Book: Magic in the Mix
Author: Annie Barrows
Age Range: 8-12
Magic in the Mix is the sequel to The Magic Half by Annie Barrows. Whether there will be other books in this series is unclear, but I do hope so, because these books are delightful. They are time travel books, with plenty of ordinary family drama. Barrows uses the idea that magic is causing the time travel as a way of "setting things right." This allows her to gloss over any pesky details about paradoxes and the like, and just focus on the characters and the story. It is impossible to write about this second book without giving away the ending of the first, so if you are new to this series stop here.
As Magic in the Mix begins, Miri and Molly are settling in to their new life as twins, sandwiched between older identical twin brothers and younger identical twin sisters. They remember an alternative timeline in which Molly lived in the 1930s and Miri was lonely as the only non-twin in the family, but the magic has slid Molly seamlessly into the family, and no one else has any idea that she wasn't always there. As long as I don't think about the details too much, I find this premise charming.
Miri and Molly hope that the magic that seems to dwell about their house will send them into the past again. But they get more than they bargained for when the chance to set something right in the past threatens to separate them forever. Magic in the Mix dwells extensively on Civil War (with an author's note at the end to give interested readers a bit more context into the real historical underpinnings to the story).
Things I like about this book:
- Molly and Miri have a reasonable degree of independence, and yet have a careful and observant mother. They are left alone in the house together for an afternoon, but only after a long list of instructions.
- Molly and Miri's relationship with their two older brothers feels particularly realistic - a mix of wrestling and insults, with flashes of protectiveness on all parts.
- The integration of history about the Civil War into the story is not didactic, and might even inspire kids to want to learn more about that. There is real danger for those traveling back into a war zone, but Barrows keeps things from being too terrifying or stomach-churning. She also slips in some little details, like the fact that a Civil War-Era bedroom would be likely to smell less than pleasant due to the presence of chamber pots.
- Molly and Miri have to use their wits, and figure things out. There's not quite a mystery, but there's a solution that readers may want to try to spot themselves. The whole time travel adventure involves a bit of a puzzle.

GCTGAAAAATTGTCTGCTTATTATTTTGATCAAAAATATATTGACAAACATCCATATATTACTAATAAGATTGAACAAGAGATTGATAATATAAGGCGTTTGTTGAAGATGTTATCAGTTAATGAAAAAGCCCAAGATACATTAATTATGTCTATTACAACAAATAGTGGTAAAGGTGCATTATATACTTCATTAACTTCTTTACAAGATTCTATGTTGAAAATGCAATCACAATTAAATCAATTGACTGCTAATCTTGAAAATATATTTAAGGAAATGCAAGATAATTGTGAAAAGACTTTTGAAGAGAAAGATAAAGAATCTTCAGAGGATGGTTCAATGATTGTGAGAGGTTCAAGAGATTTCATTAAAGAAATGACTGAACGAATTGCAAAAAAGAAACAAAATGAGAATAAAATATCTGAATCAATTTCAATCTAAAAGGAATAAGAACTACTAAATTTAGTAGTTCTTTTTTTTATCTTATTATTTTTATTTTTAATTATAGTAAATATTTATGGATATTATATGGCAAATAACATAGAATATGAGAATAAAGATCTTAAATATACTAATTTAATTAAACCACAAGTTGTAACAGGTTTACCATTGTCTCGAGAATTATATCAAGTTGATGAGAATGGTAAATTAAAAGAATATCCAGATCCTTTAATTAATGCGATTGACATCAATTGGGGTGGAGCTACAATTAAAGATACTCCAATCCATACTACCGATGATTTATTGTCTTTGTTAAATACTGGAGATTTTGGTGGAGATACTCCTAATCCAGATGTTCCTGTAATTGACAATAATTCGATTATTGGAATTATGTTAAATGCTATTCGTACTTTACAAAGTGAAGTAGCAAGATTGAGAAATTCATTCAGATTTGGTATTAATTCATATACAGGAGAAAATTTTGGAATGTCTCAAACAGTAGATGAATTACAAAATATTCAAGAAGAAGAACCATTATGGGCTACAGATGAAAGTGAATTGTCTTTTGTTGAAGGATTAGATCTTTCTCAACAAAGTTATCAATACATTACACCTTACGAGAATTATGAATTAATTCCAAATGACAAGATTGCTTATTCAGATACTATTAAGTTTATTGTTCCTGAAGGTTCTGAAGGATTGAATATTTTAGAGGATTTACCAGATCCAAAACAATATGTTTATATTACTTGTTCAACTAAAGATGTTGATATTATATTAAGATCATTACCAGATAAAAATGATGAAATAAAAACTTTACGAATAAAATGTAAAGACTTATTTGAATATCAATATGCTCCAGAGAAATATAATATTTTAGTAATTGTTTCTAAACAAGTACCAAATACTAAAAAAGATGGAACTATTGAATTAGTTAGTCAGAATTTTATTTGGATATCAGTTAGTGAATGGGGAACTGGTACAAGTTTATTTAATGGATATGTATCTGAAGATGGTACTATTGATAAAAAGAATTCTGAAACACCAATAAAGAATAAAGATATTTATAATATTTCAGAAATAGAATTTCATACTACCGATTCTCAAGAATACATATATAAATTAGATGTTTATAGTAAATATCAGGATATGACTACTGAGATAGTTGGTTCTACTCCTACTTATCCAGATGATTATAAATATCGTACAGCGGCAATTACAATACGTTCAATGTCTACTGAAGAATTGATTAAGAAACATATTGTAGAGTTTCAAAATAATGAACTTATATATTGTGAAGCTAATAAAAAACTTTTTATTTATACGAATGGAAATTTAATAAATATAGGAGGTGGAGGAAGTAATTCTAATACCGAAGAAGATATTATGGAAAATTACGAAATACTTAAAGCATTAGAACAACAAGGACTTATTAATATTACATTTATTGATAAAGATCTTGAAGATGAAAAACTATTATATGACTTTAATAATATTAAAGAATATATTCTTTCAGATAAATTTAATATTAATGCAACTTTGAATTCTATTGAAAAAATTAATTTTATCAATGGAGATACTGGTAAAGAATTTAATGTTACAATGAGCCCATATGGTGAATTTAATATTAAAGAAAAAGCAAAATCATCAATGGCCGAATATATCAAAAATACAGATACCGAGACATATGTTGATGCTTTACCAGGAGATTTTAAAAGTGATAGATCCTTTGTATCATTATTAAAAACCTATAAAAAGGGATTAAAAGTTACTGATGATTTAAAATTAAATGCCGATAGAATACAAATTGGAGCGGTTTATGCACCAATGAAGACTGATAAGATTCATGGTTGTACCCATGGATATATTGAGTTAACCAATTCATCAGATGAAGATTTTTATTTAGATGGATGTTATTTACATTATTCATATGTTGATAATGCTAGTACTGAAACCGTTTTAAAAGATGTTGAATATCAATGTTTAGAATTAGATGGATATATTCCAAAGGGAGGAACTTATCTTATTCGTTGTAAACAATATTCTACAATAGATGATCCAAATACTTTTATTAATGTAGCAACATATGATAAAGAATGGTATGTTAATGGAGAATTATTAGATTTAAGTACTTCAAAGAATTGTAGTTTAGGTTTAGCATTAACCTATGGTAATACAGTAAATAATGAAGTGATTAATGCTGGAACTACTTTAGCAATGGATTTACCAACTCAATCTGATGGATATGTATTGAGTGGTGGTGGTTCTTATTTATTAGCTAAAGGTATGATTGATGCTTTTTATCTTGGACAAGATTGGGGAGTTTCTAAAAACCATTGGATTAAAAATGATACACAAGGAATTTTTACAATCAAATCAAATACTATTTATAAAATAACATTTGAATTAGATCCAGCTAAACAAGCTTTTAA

Here are a couple of my favorite quotes:
"A whole day with the house to themselves. In a family of eight, this was a rare and precious event. An opportunity. An occasion not to be squandered but to be spent judiciously in an activity that their parents would be happier if they didn't know about. Miri and Molly grinned at each other. They could do anything. They could do nothing. And whatever they did, no one would know!" (Page 38)
"The two girls had edged out the barn door and gone toward the corner nearest the house. Their appearance caused pandemonium among the chickens, but then, everything caused pandemonium among chickens. They sidled part the pigs, who watched them with utter boredom, and a dignified goose, who decided that they weren't worth biting. Now, though, they had arrived at the point of no return: To get to Molly's grandmother, inside the house, they had to cross the open lawn." (Page 64)
There's just a nice balance between humor, tenderness, and excitement in Magic in the Mix, as there was in the first book. These books are perfect for 8-10 year olds, especially girls, who like magic and/or family stories. I look forward to introducing these books to my daughter when she's a bit older, and I do hope that Barrows writes more in the series. Highly recommended, and a must-have for libraries serving middle grade readers.
Publisher: Bloomsbury USA Children's Books (@BWKids)
Publication Date: September 16, 2014
Source of Book: Library copy
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